Dinner parties are staged in the enclosed loggia that runs the length of the apartment, the mix of guests cast as carefully as his films. “You know when they say you need to put people who go well together?” Guadagnino asks. “I much prefer to put people who fight at the table. Then you have some sort of sparkle at the dinner!”

For one meal, friend and fellow director James Ivory filmed Guadagnino rolling and cutting fresh fettuccine on his pasta-maker. “Luca is no less commanding in the kitchen than on his set — tall, semi-bald, his hair flying up every which way,” Ivory says. Though Guadagnino usually cooks himself, on occasion he invites his friend Niko Romito, Abruzzo’s three-Michelin-star chef, to take charge. Then, the director says, everyone eats very well.

In the loggia, there is an accountant’s standing desk piled with garden books — evidence of yet another love, horticulture. Guadagnino tells me about a trip to Sweden last summer, to visit Dutch garden designer Piet Oudolf’s Dream Park. “I told my friends, ‘We have to be there at 8 o’clock in the morning when the light is nicest.’ We land there and everyone is grumpy and then we turn and we are in front of this wonder, and everyone exhales. We spent two hours wandering around. I must admit, I had this slight attack of Stendhal Syndrome.”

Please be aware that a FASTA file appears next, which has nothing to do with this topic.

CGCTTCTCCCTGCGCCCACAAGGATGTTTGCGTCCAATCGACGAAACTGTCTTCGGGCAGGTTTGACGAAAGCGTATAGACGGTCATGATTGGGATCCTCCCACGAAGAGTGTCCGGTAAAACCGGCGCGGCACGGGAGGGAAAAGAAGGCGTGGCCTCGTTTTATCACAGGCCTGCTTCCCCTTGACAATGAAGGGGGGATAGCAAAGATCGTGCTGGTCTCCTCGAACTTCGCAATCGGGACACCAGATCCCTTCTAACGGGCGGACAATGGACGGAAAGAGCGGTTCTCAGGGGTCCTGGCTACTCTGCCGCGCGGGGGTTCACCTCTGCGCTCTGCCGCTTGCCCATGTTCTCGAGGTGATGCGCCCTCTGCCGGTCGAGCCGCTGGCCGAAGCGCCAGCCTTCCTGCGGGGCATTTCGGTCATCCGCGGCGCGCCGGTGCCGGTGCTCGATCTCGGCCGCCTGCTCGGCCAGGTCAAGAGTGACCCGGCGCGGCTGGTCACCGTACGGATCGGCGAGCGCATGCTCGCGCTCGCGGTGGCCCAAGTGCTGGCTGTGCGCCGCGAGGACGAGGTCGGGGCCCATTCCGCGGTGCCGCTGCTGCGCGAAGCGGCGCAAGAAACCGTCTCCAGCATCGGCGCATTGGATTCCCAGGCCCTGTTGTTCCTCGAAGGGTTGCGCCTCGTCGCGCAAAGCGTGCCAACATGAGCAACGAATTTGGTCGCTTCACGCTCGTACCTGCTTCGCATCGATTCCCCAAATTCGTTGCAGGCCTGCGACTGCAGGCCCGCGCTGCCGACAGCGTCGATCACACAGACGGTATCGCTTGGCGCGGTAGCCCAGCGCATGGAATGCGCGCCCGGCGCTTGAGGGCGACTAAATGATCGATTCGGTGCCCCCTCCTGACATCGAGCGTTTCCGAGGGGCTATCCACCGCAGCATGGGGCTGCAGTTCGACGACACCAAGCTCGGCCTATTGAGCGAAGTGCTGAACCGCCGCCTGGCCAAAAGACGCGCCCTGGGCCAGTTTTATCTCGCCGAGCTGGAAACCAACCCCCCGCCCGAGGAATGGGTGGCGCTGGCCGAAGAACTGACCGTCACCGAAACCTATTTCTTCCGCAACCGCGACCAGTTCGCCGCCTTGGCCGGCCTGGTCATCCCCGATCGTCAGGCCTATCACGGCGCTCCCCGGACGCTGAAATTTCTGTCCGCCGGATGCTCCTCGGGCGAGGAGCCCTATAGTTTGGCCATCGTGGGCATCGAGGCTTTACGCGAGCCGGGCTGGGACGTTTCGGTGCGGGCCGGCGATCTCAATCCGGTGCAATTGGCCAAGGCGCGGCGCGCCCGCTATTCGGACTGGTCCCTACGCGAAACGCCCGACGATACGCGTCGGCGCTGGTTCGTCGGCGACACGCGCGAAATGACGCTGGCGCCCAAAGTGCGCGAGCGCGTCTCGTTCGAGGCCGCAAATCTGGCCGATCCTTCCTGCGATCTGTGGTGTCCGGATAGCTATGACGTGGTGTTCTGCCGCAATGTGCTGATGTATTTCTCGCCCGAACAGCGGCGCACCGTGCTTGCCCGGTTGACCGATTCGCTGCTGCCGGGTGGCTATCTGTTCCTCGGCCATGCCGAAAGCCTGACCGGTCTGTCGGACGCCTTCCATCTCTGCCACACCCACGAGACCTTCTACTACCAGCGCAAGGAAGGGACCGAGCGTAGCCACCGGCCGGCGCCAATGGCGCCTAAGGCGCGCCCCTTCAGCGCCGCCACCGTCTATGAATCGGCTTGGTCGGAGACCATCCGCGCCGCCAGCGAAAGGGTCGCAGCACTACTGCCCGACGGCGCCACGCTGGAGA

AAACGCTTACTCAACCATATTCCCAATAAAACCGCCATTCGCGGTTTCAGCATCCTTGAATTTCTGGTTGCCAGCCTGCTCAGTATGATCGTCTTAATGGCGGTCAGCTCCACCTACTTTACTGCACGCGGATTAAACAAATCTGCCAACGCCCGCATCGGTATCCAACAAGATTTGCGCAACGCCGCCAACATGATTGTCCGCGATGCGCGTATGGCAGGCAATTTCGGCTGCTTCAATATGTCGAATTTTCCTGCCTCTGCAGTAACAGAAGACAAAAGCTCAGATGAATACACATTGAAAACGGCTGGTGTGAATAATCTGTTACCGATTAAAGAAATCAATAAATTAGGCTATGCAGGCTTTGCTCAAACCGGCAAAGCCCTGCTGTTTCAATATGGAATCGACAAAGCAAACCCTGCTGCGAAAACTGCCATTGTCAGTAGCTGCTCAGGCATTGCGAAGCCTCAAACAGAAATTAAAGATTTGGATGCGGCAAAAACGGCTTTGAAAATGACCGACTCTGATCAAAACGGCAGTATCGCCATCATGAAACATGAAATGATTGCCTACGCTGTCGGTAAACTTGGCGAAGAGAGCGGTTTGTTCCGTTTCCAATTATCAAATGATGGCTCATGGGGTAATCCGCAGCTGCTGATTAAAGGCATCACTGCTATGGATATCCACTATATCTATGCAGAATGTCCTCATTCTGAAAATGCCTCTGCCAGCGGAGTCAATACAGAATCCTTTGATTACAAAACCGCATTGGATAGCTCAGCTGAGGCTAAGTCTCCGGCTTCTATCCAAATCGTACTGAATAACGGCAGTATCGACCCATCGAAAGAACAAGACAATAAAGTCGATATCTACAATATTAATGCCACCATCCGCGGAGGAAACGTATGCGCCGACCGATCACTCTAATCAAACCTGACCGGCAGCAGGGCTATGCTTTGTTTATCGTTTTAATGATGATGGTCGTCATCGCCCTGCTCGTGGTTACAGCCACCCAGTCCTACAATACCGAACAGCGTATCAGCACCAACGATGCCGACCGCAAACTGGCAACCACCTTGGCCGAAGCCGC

He pauses and looks out the window onto the old, twisted plum tree that grows in the courtyard.

“The next house will have a garden.”


Logged

"Tu doives entendre je t'aime."
(and you know who I am...)


Cowboy Curtis (Laurence Fishburne)
and Pee-wee in the 1990 episode
"Camping Out"
Pages: 1 ... 16 17 18 19 20 21 22 23 24 25 26 27 28 29 30 31 32 33 34 35 36 37 38 39 40 41 42 43 44 45 46 47 48 49 50 51 52 53 54 55 56 57 58 59 60 61 62 63 64 65 [66] 67 Go Up Print 
BetterMost, Wyoming & Brokeback Mountain Forum  |  The World Beyond BetterMost  |  The Culture Tent (Moderator: Sheriff Roland)  |  Topic: Armie Hammer & Timothée Chalamet find love in Call Me By Your Name (2017) « previous next »
Jump to:  

Listen to Brokeback Mountain Radio 1
Listen to Brokeback Mountain Radio 1



Help keep this site operating by donating.


 
Web bettermost.net
Image courtesy of 'AuroraLucis'


No more beans.  I'm sick of beans.

Powered by SMF 1.1.21 | SMF © 2015, Simple Machines
SMFAds for Free Forums